While the success rate for simulated RTLS scenarios wasn't perfect, it was good enough to provide reasonable assurance that the energy aspect of the equation could be managed by the onboard computers and savvy pilots.

Despite any misgivings anyone may have had about RTLS, it was the only option when faced with a problem early in a launch. As such, the RTLS was practiced religiously by every flight crew in the Shuttle Mission Simulators (SMS) at Johnson Space Center (JSC). The same mission-specific data that was loaded onto the shuttle’s General Purpose Computers (GPCs, which provided guidance through aborts, among other things) was also loaded onto the SMS platforms. This meant that each simulated RTLS was a little different depending on the specifics of that mission, such as the payload mass, launch azimuth, specific SSME performance, etc.

Luis Betancourt was a JSC engineer responsible for validating the performance of these software loads in the SMS. Part of the testing protocol required Luis to sit in the commander’s seat and “fly” the simulator through RTLS scenarios. With all of that experience in the left seat, he picked up a few tricks. Luis notes, “It was all about energy management. For the most part, we had success if we knew how to manage our energy.”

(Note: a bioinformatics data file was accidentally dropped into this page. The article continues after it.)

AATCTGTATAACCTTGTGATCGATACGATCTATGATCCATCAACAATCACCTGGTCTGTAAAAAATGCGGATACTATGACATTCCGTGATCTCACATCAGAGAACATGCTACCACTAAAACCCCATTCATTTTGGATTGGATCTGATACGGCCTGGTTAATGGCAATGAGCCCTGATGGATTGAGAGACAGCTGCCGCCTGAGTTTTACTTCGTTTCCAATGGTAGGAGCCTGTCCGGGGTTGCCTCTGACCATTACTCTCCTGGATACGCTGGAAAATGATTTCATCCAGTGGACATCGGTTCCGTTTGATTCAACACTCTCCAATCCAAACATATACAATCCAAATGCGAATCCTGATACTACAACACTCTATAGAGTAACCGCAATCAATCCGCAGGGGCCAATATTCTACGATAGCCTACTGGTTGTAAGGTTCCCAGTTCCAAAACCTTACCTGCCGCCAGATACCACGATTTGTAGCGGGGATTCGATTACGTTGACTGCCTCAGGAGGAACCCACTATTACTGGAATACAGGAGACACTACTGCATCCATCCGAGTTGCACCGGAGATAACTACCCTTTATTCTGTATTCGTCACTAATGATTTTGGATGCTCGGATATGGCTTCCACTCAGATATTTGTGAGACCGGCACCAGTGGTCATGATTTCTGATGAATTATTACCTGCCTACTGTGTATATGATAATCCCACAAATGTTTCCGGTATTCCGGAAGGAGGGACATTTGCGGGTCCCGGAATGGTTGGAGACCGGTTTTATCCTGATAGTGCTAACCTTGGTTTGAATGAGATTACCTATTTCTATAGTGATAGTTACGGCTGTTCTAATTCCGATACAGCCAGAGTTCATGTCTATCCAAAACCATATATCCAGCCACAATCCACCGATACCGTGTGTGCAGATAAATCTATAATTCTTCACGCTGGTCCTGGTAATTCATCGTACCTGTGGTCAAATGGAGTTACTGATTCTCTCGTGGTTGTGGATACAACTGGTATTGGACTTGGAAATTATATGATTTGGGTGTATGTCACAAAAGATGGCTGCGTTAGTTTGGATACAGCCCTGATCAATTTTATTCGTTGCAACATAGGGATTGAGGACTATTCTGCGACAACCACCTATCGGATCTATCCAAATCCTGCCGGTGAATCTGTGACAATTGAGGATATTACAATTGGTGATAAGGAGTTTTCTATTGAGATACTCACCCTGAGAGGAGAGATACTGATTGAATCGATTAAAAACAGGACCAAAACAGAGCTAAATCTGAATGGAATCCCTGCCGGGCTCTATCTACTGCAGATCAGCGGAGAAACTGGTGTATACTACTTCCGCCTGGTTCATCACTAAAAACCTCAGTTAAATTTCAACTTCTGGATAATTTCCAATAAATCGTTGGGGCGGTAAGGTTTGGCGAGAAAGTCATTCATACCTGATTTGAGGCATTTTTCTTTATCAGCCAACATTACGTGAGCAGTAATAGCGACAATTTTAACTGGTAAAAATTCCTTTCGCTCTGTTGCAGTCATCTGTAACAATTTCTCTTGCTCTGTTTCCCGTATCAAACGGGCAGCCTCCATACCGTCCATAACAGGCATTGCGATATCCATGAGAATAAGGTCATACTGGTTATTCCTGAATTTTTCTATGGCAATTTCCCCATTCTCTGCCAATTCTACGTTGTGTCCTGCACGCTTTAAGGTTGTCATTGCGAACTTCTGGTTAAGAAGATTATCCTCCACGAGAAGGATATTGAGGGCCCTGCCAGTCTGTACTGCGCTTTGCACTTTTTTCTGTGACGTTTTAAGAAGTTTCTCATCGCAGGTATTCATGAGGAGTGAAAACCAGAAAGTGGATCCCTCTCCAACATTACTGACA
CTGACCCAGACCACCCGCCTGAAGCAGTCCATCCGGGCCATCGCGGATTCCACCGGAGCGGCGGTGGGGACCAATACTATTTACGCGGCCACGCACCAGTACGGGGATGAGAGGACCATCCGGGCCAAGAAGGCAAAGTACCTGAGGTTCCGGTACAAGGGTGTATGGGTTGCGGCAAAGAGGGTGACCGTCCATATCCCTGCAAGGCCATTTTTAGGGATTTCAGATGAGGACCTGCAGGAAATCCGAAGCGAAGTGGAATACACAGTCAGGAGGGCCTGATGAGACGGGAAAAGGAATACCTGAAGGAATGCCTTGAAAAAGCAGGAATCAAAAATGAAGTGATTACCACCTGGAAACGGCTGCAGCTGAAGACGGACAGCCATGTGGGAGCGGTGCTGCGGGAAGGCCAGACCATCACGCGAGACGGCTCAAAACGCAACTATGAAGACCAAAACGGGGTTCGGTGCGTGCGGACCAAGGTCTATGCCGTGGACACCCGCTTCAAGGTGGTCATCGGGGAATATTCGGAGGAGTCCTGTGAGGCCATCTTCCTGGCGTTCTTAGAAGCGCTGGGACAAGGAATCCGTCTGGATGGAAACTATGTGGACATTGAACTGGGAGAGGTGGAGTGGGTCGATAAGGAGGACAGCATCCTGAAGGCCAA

Presumably, the shuttle pilots and commanders knew all those energy management tricks as well. While the success rate for simulated RTLS scenarios was not perfect, it was good enough to provide reasonable assurance that the energy aspect of the equation could be managed by the GPCs and savvy pilots. The only lingering question is whether the SMS adequately factored in all of the risks associated with a real RTLS.

Dress Rehearsal

Early in the Shuttle Program, NASA management felt that an intentional RTLS was a necessary first step in proving the validity of the shuttle concept. In fact, STS-1 was planned as an RTLS flight. Commander Young dissented rather poetically, “Let’s not practice Russian roulette, because you may have a loaded gun there.”

STS-1 commander John Young found more comfort in walking on the moon than he did the thought of executing an RTLS abort.

Mr. Young’s opinion certainly carried much weight. We’re not talking about some risk-averse, desk jockey statistician. This is a man who made peace with the risks of travelling to, and walking on the moon. Yet, he found RTLS a bit too much for his taste. It’s a little like Spinal Tap telling you to turn your music down! “Turn it down” is exactly what the NASA planners did. While STS-1 was not without its difficulties, it did not include an RTLS.

The debate over whether RTLS was a valid abort scenario is not likely to end anytime soon. Now matter how you label the participants (optimists and fatalists, adventurists and pragmatists, Rosary kissers and number crunchers) it seems they all stand near the fence. This is one argument where rarely does one side have difficulty in sympathizing with the point of the other side. Whichever way a genuine RTLS would have ended, it would have been a near thing. For that reason, I think that there is one point that both sides of the RTLS debate will always agree on: we are better off not knowing the real answer.

Terry Dunn worked for 15 years as a NASA contractor at NASA Johnson Space Center, and now lives in Lubbock, Texas, where he works as an engineer in the plastics industry.

Photos courtesy NASA